One useful app includes the means to sync up with the IDS Owl-series droids. Because this device is designed by the same company, extra features can be included such as extra encryption protocols to prevent hackers from trying to either tap into the signal to see what the droid sees or, worse, completely override and take control of the droid itself.

This device also has the ability to display the local time on any world, moon or astral body in the galaxy as well as the galactic standard time.

The device easily fits onto all SIN armoured suits via a one-click clipping system that fixes the device securely to the forearm without fears of it falling off or producing a magnetic field that could be picked up via induced current sensors (like what stores have to deter shoplifters). For non-standard suits, either an adapter or standalone gauntlet can be used.

The device is powered by a rechargable power cell that gives it a 48 hour operational life with a back-up cell to keep settings stored and the internal clock running for up to 10 years in the event the main powercell runs dry.

Cost: Military model as shown - 4,500 credits
Civilian model - 2,600 credits

The civilian model isn't built to be nearly as rugged and trades the scratch resistant glass for standard datapad quality glass. Furthermore, the processing power, memory, GPU and SSD have all been decreased in capacity (however these can be upgraded for a reasonable increase in cost). Many of the military apps have been removed in favor of more typical civilian apps such as the standard word processor, HoloNet browser, communications suites, etc. etc. As well, the scanners have been toned down, the jamming feature completely removed and the EMP shielding removed.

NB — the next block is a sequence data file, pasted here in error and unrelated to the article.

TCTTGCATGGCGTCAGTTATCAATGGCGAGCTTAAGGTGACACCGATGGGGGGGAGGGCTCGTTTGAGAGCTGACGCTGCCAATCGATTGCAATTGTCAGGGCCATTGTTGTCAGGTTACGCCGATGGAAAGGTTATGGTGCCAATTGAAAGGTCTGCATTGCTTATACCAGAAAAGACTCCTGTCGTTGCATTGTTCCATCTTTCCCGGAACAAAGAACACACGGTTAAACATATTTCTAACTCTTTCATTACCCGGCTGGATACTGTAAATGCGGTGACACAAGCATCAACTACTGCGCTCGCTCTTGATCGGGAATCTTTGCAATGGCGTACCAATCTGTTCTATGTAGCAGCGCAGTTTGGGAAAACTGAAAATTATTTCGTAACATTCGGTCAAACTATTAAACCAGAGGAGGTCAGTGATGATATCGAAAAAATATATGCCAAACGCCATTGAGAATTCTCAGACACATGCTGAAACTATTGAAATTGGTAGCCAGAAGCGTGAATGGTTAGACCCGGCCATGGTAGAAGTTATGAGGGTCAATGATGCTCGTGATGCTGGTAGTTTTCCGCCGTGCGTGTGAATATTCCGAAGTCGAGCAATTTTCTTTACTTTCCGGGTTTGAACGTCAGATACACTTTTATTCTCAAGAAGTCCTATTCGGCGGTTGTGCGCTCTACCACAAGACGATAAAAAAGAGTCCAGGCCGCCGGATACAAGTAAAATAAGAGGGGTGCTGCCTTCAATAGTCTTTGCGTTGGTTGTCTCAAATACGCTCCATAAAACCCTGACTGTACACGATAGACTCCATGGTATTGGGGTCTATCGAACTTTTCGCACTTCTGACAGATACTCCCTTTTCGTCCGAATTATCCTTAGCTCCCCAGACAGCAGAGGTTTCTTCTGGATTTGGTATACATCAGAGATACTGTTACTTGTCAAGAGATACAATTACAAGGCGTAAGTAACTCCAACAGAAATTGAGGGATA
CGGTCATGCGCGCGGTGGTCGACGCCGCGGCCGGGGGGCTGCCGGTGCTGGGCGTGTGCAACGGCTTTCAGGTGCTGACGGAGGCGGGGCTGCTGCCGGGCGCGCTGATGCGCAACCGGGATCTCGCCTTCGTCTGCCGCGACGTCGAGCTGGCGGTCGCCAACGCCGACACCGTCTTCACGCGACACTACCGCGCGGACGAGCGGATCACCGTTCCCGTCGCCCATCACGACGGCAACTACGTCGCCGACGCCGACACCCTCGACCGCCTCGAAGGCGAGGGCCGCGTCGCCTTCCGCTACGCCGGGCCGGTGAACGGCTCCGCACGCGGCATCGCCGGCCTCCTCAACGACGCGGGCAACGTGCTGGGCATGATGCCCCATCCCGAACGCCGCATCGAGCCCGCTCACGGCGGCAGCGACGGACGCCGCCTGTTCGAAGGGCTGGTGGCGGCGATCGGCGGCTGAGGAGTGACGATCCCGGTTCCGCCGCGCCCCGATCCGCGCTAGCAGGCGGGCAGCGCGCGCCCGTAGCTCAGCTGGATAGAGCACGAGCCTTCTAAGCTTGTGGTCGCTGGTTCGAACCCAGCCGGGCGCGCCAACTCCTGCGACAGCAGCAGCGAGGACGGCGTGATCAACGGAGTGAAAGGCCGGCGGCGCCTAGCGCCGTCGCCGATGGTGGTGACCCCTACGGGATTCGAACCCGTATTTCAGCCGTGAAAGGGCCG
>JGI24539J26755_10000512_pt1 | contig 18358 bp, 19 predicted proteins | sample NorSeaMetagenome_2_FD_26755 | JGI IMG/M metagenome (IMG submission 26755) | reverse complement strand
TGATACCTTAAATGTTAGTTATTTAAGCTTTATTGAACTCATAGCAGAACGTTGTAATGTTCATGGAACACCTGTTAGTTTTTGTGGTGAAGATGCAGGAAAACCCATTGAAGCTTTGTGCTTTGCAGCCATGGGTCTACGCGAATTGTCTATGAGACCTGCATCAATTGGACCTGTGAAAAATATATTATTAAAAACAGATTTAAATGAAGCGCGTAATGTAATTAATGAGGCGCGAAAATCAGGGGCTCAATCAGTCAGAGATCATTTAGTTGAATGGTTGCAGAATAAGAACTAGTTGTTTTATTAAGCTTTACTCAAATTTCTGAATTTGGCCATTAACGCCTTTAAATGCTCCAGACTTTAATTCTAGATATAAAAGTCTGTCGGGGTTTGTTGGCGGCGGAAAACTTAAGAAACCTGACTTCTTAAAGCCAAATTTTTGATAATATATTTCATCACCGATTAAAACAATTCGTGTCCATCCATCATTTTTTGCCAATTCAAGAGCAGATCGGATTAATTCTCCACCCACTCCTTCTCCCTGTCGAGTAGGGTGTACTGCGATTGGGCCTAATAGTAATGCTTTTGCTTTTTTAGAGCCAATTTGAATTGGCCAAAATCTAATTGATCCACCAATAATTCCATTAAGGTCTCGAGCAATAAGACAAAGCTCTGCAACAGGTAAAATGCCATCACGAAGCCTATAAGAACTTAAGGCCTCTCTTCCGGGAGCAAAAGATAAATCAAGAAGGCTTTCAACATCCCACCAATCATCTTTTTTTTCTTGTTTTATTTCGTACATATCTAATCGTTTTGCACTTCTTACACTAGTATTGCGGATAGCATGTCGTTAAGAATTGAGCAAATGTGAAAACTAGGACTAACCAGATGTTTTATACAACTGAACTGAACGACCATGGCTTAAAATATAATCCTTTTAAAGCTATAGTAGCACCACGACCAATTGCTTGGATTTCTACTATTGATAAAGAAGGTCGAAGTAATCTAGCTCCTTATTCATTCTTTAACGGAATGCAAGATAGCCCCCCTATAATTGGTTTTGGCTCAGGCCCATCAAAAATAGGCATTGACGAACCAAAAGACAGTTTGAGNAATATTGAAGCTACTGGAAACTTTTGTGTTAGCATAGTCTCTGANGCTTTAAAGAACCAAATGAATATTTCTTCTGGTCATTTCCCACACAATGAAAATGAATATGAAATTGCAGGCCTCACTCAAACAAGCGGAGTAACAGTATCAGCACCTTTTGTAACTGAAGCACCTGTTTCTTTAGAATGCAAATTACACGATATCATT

Weaknesses:
Short of installing computers into the brains of users, the information displayed still has to be viewed (or in some cases, listened to) which, in the middle of a fight, could prove distracting. Solution/Off-set: A customizable sleep mode will allow the user to only be alerted to important messages (such as last minute change of orders from high command).

Susceptible to jamming. Like any communications device, the BIT can be jammed when trying to communicate, transmit or receive information. Solution/Off-set: This device will not be a substitute for dedicated communicators, hand signals or other archaic methods of communication. As well, the device retains all other functionality in jamming fields.

Signals can be intercepted. Again, like other forms of communication, signals and messages sent from the BIT can be intercepted. Solution/Off-set: The BIT uses its own encryption and while hardly as sophisticated as what is employed on capital ships and government installations, this encryption will be enough to deny would-be hackers/slicers in the short term (usually the timeframe needed for most squad based operations).

Not easily customizable/upgradable. Because of the method used for construction and to maintain the watertightness and shock resistence, the BIT is not designed to be opened up by anyone other than trained technicians. Doing so will void the warranty for the device and new devices, when produced, will have to be bought. Solution/Off-set: Newer models will only be released if they offer significant upgrades to previous generation models. Software upgrades are available for download and installation via the holonet. Additional software could be made available off a HoloNet based store for digital downloads.

Small screen means figures in large, bulky suits of armour mean they will have a harder time touching small icons with large armoured fingers. Solution: A built in stylus can be pulled out and used for finer control. This stylus is attached to the device and is fixed by a small, retractable nylon cord to prevent it from disappearing/getting lost.

Proposed Upgrades:
  • Incorporate newer and ever improving technology as it becomes available such as more efficient or powerful processors, increased memory etc.
  • Find ways to reduce price per individual unit.
  • Begin campaign to provide app support by finding novel and useful applications from third-parties intersted in developing software for the BIT.
  • If contract secured with the New Imperial Federation, create a NIF version, developed in close conjunction with their military to fully suit their list of desires and needs for a simple mobile computing unit.

OOC Notes: There are some close similarities between this device and the Smart Chrono device. Now, the first thing you're probably wondering is the massive price difference. I'm going to explain that away by saying two things:

1) The BIT doesn't include a "Cutting laser diode."